CDOT Can’t Afford to Maintain Its Roads But Wants to Spend Big to Widen I-70
Colorado Public Radio aired a story today about the looming budget crunch facing Colorado DOT. In a nutshell, the agency can’t afford to maintain all the highways it’s built:
Roads need upkeep. It often feels as though interstates need more lanes. And there’s constant pressure for more mass transit options, both to help folks get around – and to keep them from contributing to congestion.
The problem is, there’s no money to do any of it.
“Almost all of our budget right now is going to maintaining our system,” said Colorado Department of Transportation Executive Director Shailen Bhatt. “We are not adding capacity in the state.”
Right now, CDOT only has enough money to maintain the state’s highway system in its current condition for the next 10 years.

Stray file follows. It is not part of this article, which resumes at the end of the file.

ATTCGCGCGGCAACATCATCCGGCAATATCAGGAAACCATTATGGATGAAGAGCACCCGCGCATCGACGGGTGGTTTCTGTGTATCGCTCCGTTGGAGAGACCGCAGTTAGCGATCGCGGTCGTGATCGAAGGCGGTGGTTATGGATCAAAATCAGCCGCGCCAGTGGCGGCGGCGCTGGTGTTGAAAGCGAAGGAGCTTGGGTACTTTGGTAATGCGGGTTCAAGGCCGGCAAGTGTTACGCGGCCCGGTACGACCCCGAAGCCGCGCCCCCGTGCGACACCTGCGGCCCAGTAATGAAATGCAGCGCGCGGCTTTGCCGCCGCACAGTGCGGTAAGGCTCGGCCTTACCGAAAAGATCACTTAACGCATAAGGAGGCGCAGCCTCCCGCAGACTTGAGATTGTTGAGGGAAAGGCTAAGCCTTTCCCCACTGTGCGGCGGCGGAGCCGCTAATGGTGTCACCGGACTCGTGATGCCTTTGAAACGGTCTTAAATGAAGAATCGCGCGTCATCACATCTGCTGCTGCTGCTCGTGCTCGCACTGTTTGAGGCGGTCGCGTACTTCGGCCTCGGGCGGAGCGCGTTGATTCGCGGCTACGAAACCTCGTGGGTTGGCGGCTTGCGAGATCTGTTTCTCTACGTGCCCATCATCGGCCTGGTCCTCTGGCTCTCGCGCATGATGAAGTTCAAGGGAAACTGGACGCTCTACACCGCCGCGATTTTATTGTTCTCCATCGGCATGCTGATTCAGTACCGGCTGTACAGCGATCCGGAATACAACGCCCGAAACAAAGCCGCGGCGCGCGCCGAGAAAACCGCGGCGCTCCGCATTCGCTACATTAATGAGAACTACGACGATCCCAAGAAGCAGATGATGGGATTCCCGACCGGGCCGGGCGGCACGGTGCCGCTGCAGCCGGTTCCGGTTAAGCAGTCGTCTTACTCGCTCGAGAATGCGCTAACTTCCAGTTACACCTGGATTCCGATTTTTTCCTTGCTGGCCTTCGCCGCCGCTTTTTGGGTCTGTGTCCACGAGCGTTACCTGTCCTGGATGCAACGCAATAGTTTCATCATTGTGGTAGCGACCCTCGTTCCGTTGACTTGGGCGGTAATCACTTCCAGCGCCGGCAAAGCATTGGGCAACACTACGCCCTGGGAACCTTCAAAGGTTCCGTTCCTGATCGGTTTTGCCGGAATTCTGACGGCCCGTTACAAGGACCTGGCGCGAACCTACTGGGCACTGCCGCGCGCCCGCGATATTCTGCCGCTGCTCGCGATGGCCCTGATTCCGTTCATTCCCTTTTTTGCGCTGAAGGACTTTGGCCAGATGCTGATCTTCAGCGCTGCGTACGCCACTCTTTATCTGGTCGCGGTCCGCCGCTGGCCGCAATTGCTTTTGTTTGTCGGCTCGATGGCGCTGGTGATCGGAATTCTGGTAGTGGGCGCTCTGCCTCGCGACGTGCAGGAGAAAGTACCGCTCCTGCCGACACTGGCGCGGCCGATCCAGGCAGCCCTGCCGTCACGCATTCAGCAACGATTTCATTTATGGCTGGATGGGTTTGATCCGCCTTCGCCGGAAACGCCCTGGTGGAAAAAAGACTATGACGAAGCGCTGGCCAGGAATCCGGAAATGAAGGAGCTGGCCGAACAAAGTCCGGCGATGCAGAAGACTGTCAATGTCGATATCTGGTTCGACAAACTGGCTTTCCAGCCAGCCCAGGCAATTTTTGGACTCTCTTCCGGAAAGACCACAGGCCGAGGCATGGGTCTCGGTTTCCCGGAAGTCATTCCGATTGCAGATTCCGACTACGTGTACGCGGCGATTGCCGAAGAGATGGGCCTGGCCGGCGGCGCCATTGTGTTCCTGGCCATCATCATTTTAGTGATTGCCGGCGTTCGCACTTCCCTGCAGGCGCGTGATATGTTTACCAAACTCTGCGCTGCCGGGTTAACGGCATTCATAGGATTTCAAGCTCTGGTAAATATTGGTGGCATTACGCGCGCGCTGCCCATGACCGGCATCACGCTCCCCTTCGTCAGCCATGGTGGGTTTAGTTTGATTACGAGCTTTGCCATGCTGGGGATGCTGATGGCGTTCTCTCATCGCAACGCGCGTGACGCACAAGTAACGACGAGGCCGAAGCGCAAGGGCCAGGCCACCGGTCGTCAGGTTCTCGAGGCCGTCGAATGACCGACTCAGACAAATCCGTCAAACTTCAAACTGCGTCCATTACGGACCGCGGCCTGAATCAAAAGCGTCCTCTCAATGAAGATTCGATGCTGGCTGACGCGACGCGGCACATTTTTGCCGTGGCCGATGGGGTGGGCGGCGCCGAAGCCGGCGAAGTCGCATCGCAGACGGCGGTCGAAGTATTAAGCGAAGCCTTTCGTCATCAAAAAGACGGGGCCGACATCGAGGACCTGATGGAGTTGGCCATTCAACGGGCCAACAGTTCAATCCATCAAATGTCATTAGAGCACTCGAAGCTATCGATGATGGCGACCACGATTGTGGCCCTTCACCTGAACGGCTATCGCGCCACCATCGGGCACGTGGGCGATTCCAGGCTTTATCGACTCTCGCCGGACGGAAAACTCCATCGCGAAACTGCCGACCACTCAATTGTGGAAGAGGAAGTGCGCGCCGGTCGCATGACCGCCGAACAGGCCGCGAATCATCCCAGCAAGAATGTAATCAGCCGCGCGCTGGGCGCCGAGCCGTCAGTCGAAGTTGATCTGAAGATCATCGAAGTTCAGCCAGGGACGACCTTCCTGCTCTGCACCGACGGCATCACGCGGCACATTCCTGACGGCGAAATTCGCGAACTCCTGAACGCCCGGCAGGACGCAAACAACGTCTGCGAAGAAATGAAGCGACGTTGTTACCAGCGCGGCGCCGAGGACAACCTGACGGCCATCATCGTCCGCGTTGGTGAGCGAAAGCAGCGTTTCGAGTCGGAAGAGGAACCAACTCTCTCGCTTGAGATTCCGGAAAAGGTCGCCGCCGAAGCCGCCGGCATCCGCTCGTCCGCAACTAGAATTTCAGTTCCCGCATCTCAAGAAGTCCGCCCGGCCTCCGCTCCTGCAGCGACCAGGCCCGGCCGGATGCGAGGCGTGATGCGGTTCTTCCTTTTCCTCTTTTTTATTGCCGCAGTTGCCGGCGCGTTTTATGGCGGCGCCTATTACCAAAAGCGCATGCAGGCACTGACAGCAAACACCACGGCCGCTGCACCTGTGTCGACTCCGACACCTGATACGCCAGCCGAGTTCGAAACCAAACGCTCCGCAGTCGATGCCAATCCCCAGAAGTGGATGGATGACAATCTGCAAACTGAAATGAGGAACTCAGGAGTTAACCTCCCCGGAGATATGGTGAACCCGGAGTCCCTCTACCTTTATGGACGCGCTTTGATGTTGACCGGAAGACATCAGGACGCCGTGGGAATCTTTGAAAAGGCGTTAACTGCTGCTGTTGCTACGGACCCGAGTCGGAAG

After that? Current projected state revenues will cover just 46 percent of Colorado’s transportation needs over the next 25 years.
The department faces a $25 billion revenue shortfall over that period, including a nearly $9 billion shortage over the next 10 years.
Highways are expensive to build and maintain. So if CDOT already can’t afford to keep its existing highway system in good repair, why is the agency spending $1.7 billion on adding four lanes to I-70 in north Denver?
That one project costs more than three times what CDOT spends on maintenance (page 7) in a year. And building it will only make the state’s infrastructure deficit worse.
A wider I-70 will generate more traffic and lead to larger maintenance bills in the future, as the number of vehicles on the roads increases. On top of that, providing basic public services like water, sewers, police, and fire protection to the sprawling, car-based development induced by the wider highway will cost much more than providing the same services to walkable development that could be built in the highway’s footprint.
More money can only go so far to fix Colorado’s transportation and infrastructure problems. If CDOT doesn’t spend its resources on efficient solutions, like transit, that support walkable places, the state will keep falling behind on maintenance.
A good way for Governor Hickenlooper to get started on smarter infrastructure investment would be to spike the I-70 boondoggle.